Jennie died in 1969. She was a widow for eight years by then and lived alone in a small apartment near her three daughters. She was found dead, slumped over the keys of her piano, having played one last song. Everyone felt that it was a fitting ending to her life.
Kristen now owns the piano that belonged to her paternal great-grandmother, Jennie Yeager Mulford. The original bench still holds sheet music passed down through the generations. Kris’ father, John Clark, and I both took piano lessons in our youth, but he was more accomplished than I was. Still, he never reached the level of talent shown by his maternal grandmother Mulford.
When I married Jennie’s grandson, he and I shared the hope that our children would carry on the love of music that we knew. He, too, had sung in many choirs, and choral groups. John’s father had sung in a barbershop quartet, and his aunt had voice training at The Julliard School.
We encouraged our children, Kristen and Jonathan, to develop their musical talents, and both seemed to have inherited the musical gene from Jennie Mulford on their father’s side of the family. From an early age, they both loved to sing and enjoyed being part of church choirs, school performances, and vocal groups.
Kris took piano lessons for a while, but never developed the skill of her great grandmother. Jonathan didn’t show an interest in piano, but did express an interest in learning to play an instrument. When his opportunity was available in fourth grade, he chose the clarinet. Each week Jon received a group lesson given by the school’s teacher for instrumental music. Space in a room off our home’s basement proved to be a good location for his assigned practice sessions, and it was far enough away from the main part of the house to ensure both privacy and sound deafening.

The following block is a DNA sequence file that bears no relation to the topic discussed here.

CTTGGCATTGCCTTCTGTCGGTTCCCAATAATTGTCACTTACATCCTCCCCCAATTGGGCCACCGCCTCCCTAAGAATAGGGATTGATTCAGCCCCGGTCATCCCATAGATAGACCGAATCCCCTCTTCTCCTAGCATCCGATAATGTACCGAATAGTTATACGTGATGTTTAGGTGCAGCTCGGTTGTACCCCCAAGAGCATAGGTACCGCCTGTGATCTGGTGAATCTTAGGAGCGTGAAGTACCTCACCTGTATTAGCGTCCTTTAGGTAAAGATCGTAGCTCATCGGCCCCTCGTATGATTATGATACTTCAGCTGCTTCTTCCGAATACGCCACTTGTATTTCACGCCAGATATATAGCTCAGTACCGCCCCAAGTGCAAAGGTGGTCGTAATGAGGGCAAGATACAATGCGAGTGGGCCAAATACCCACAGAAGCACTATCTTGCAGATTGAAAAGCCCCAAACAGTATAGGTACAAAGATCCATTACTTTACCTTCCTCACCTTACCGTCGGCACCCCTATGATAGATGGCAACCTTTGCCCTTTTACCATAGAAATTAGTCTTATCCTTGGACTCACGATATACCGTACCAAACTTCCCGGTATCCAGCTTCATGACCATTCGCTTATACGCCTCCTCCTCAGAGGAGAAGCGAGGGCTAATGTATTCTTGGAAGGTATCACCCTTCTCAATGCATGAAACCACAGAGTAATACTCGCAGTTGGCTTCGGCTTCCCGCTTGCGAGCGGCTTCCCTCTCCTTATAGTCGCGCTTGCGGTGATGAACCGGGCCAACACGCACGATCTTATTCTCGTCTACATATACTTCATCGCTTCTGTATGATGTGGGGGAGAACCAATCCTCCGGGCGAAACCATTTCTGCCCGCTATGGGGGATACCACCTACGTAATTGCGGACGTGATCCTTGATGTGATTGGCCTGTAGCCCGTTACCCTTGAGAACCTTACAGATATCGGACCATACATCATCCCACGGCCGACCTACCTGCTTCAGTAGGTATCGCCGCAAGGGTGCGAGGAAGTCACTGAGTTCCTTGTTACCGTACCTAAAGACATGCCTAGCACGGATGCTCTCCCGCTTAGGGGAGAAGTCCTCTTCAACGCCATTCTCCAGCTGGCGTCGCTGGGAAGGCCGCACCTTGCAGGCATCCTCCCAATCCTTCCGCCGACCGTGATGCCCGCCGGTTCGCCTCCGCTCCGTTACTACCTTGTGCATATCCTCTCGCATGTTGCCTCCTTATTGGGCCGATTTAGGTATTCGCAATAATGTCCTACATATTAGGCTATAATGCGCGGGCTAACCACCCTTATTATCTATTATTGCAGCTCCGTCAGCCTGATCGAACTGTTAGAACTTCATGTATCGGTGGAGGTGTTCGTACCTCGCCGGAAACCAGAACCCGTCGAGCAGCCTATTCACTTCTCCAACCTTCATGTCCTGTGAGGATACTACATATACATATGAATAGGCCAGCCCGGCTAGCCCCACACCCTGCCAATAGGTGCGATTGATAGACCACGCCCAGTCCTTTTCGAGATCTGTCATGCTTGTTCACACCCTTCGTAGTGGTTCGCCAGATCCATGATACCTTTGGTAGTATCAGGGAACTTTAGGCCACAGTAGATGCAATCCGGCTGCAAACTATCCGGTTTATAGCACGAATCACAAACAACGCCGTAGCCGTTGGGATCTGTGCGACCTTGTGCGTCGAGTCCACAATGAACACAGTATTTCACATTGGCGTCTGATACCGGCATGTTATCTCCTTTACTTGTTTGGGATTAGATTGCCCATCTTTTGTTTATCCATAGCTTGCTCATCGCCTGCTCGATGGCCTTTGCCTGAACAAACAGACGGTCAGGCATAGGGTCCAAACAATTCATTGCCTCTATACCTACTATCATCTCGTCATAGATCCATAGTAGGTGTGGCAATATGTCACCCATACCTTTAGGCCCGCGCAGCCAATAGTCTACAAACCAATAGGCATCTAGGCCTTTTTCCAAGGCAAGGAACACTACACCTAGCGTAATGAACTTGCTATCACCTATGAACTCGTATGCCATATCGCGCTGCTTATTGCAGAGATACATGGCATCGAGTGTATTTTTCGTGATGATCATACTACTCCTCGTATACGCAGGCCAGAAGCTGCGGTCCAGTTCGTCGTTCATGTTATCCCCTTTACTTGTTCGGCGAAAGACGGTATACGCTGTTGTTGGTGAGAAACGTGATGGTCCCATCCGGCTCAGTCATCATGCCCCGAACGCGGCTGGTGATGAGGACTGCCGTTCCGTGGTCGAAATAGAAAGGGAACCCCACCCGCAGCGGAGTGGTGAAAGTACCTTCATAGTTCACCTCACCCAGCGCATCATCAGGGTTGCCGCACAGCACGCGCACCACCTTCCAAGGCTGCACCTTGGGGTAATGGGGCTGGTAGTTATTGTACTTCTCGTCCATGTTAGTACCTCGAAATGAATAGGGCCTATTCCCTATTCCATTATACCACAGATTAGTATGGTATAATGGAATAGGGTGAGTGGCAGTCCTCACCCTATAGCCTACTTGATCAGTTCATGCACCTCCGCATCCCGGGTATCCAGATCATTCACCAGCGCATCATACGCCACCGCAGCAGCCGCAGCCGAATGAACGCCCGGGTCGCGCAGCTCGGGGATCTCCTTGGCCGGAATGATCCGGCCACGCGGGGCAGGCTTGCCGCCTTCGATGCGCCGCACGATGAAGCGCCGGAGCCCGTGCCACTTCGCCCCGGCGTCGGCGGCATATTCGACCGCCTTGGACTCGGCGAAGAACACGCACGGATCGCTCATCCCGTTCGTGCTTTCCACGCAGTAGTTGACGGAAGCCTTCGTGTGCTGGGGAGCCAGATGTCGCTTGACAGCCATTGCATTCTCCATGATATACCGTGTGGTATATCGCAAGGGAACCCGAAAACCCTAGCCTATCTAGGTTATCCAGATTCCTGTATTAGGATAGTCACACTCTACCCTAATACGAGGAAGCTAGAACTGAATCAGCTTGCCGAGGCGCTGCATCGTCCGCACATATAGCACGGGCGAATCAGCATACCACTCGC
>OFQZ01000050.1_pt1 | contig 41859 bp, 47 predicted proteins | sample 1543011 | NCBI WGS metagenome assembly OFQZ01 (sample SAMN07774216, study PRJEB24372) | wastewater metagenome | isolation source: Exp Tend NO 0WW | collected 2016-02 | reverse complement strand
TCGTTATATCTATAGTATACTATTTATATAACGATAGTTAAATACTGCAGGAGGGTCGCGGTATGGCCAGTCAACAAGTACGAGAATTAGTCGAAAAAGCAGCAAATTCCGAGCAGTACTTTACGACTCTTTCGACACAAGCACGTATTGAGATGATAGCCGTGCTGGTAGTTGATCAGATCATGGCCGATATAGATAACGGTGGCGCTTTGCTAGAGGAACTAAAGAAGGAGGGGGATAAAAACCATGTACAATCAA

Jonathan was approaching his ninth birthday at Christmas in his fourth grade year. He had been playing the clarinet for just four short months, and from a mother’s perspective, I thought he was showing wonderful progress. My positive viewpoint was rewarded ten-fold on the morning of December 25th.
We had been up for several hours, and presents had been unwrapped. I was about to begin the preparations for our traditional Christmas morning breakfast when Jonathan asked me to wait a minute because he had a special present he wanted to give to me. Unaware that one of the gifts had not been opened, I agreed to wait. He left the room, and his father, sister, dog Queenie, and I waited in the living room for his return. He came back wearing a smile a mile wide, carrying his clarinet.
Jonathan took a spot in front of the fireplace, looked at me, and said, “Mom, I know that your favorite song is ‘Silent Night,’ so I learned to play it for your Christmas gift.”
If the tug on my heart had been visible, you would have seen it popping out of my chest! I sat perfectly still, rejoicing in each note he played. As the final strains of “sleep in heavenly peace” squeaked out, so did the tears I was holding back!
In spite of the fact that his sister rolled her eyes and groaned, and Queenie began to howl after the first measure, my clapping in genuine celebration at the conclusion of the piece kept that grin on his face. I rose from the coach and gave him a much too-tight hug, telling him with complete sincerity how very special he and the gift were to me and that I would never forget the moment.
And so, it is music that prompts my memories of the joys of my Christmases past. And--after all the years of unwrapping a multitude of long-forgotten gifts--the one gift that remains most vivid comes back to me with joy each time I hear the familiar opening notes of “Silent Night.”